As part of an ongoing IRB-approved genetic epidemiology study of familial melanoma (Genetic Epidemiology Branch, National Cancer Institute), probands from families with at least two living first-degree relatives with invasive melanoma are screened for mutations in the CDKN2A gene. In one new family (AY), we identified a mutation in the donor splice site for exon 2. The family included three patients with confirmed CMM in three generations (one child and one grandchild of the index case). Only one patient from this family was available for testing. This mutation and a previously identified (but uncharacterized) one in the next nucleotide, IVS2+1G>T, from family Q (Hussussian et al., 1994) were analysed further to determine their effect on splicing.
Genomic DNA sequencing revealed a G>T transversion mutation in Family AY in the last nucleotide of exon 2, which is the first base of codon 153 (Figure 1). Once this mutation was identified, we also included a member from Family Q in the analysis for comparison. Family Q harbors the IVS2+1G>T mutation and includes two siblings with invasive melanoma, one of their parents with both melanoma and pancreatic cancer, and a grandparent with pancreatic cancer (Hussussian et al., 1994; Goldstein et al., 2000). All patients from this family had the IVS2+1G>T mutation or were obligate carriers.
On initial inspection of the DNA sequence only, the G>T mutation from family AY resembled a missense mutation, changing the aspartic acid residue at codon 153 to a tyrosine residue. Upon RT–PCR and sequencing analysis, however, a D153Y mutation was not evident. Instead, the mutation created aberrantly spliced products, thus we have termed this mutation D153spl(c.457G>T) to indicate a splice mutation in codon 153 of p16INK4a, which is nucleotide 457 of p16INK4a when counting from the ATG initiation codon (nucleotide 728 of the p16INK4a reference mRNA sequence NM_000077.2 and nucleotide 785 of the p14ARF sequence NM_058195.1). This mutation, initially thought to be novel, appears to be the same as a previously published but uncharacterized mutation called D145C (Moskaluk et al., 1998).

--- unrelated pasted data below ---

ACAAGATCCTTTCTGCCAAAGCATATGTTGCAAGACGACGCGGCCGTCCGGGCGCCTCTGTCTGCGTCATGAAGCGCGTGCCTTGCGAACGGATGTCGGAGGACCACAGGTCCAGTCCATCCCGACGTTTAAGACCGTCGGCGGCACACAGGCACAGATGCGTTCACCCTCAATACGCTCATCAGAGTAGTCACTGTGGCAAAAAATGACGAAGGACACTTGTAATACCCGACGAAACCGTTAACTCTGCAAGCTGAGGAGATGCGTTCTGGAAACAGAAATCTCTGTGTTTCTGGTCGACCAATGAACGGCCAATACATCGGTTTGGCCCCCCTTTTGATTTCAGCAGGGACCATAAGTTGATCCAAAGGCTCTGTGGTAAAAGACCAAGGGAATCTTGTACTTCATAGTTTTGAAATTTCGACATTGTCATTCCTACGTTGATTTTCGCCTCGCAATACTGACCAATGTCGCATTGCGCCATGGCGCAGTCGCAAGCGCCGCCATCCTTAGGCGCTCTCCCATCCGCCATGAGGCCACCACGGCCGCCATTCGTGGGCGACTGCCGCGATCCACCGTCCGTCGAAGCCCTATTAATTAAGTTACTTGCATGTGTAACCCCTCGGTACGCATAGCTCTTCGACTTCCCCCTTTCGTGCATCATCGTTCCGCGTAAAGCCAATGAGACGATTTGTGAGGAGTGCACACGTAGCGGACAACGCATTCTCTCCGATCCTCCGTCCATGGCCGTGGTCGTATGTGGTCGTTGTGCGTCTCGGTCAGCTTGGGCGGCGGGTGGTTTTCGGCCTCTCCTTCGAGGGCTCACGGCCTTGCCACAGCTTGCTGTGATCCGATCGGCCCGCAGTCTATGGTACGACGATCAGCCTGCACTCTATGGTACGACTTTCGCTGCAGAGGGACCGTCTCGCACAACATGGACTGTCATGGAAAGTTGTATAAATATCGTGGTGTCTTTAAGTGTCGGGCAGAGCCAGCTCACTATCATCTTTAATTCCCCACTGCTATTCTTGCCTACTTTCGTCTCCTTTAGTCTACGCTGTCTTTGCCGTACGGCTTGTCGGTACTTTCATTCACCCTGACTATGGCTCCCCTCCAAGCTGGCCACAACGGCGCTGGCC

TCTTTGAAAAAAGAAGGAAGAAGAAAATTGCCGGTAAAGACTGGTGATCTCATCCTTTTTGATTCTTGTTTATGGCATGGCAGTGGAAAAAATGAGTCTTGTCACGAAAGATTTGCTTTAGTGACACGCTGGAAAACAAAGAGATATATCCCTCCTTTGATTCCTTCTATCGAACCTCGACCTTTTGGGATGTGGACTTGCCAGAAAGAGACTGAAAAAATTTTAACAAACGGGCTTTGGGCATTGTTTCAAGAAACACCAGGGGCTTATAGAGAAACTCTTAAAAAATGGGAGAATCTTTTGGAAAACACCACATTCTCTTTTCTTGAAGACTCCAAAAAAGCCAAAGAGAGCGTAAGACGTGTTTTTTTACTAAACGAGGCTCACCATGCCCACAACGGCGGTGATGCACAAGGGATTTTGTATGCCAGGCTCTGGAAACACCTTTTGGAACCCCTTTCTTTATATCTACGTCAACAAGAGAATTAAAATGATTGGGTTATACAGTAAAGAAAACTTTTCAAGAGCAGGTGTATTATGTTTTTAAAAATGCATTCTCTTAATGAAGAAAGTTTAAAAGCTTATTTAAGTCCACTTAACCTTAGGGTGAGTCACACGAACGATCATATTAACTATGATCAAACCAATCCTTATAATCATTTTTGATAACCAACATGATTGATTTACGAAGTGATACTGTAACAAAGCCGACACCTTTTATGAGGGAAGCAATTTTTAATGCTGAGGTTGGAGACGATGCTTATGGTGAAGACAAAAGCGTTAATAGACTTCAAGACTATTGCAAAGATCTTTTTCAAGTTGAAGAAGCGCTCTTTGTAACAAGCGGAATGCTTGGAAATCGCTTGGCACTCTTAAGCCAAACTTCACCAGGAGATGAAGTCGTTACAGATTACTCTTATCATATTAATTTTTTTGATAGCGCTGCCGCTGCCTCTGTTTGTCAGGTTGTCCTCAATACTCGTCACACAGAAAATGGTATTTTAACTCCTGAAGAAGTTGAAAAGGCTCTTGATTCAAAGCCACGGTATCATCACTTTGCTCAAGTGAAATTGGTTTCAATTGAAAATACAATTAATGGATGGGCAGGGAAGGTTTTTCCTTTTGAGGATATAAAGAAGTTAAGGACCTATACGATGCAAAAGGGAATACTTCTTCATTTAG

The D153spl(c.457G>T) mutation generated similar splicing products as the previously identified intronic mutation IVS2+1G>T, affecting not only p16INK4a, but also p14ARF. Figure 2 is a representative gel of an RT–PCR experiment with amplified products from both CDKN2A transcripts. The arrows indicate the similar wild-type bands and four main aberrant splice products in an individual with the IVS2+1G>T and the D153spl(c.457G>T) mutations. These bands were excised from the gel and sequenced. Some smaller products can be seen in the p14ARF; however, these were not reproducible and sequence information either did not work or showed no similarity to CDKN2A. The samples with the D153spl(c.457G>T) and the IVS2+1G>T mutations (lanes 1, 2 and 7, 8) produced the same products, which were of lower molecular weight than the wild-type allele (lanes 3 and 9).